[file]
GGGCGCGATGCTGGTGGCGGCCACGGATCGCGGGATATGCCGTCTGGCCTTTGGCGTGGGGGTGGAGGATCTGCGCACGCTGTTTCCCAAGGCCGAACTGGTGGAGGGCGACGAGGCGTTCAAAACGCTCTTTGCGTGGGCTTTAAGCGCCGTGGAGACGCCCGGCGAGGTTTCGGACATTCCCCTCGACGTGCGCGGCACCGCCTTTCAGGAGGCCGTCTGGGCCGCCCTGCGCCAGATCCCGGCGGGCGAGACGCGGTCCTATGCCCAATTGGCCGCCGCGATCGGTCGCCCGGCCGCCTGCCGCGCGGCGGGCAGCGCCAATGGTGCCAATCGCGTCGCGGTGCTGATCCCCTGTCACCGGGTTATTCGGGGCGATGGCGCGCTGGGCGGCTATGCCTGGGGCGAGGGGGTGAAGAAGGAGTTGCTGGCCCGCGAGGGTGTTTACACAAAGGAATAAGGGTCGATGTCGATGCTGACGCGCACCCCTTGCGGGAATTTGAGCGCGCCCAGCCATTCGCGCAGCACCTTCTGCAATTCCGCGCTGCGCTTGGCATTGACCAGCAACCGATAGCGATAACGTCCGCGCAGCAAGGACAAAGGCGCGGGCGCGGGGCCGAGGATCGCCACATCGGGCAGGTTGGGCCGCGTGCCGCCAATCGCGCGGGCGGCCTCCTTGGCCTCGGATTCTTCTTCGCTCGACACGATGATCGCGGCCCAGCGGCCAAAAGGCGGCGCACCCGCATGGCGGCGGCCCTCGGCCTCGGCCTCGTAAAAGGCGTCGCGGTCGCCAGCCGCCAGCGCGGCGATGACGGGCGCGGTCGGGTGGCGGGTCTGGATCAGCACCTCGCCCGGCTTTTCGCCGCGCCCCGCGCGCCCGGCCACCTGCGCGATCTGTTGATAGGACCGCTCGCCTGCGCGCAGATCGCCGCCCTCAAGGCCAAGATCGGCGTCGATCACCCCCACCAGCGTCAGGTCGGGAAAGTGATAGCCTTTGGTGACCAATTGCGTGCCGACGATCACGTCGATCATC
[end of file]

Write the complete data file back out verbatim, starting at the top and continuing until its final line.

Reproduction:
GGGCGCGATGCTGGTGGCGGCCACGGATCGCGGGATATGCCGTCTGGCCTTTGGCGTGGGGGTGGAGGATCTGCGCACGCTGTTTCCCAAGGCCGAACTGGTGGAGGGCGACGAGGCGTTCAAAACGCTCTTTGCGTGGGCTTTAAGCGCCGTGGAGACGCCCGGCGAGGTTTCGGACATTCCCCTCGACGTGCGCGGCACCGCCTTTCAGGAGGCCGTCTGGGCCGCCCTGCGCCAGATCCCGGCGGGCGAGACGCGGTCCTATGCCCAATTGGCCGCCGCGATCGGTCGCCCGGCCGCCTGCCGCGCGGCGGGCAGCGCCAATGGTGCCAATCGCGTCGCGGTGCTGATCCCCTGTCACCGGGTTATTCGGGGCGATGGCGCGCTGGGCGGCTATGCCTGGGGCGAGGGGGTGAAGAAGGAGTTGCTGGCCCGCGAGGGTGTTTACACAAAGGAATAAGGGTCGATGTCGATGCTGACGCGCACCCCTTGCGGGAATTTGAGCGCGCCCAGCCATTCGCGCAGCACCTTCTGCAATTCCGCGCTGCGCTTGGCATTGACCAGCAACCGATAGCGATAACGTCCGCGCAGCAAGGACAAAGGCGCGGGCGCGGGGCCGAGGATCGCCACATCGGGCAGGTTGGGCCGCGTGCCGCCAATCGCGCGGGCGGCCTCCTTGGCCTCGGATTCTTCTTCGCTCGACACGATGATCGCGGCCCAGCGGCCAAAAGGCGGCGCACCCGCATGGCGGCGGCCCTCGGCCTCGGCCTCGTAAAAGGCGTCGCGGTCGCCAGCCGCCAGCGCGGCGATGACGGGCGCGGTCGGGTGGCGGGTCTGGATCAGCACCTCGCCCGGCTTTTCGCCGCGCCCCGCGCGCCCGGCCACCTGCGCGATCTGTTGATAGGACCGCTCGCCTGCGCGCAGATCGCCGCCCTCAAGGCCAAGATCGGCGTCGATCACCCCCACCAGCGTCAGGTCGGGAAAGTGATAGCCTTTGGTGACCAATTGCGTGCCGACGATCACGTCGATCATC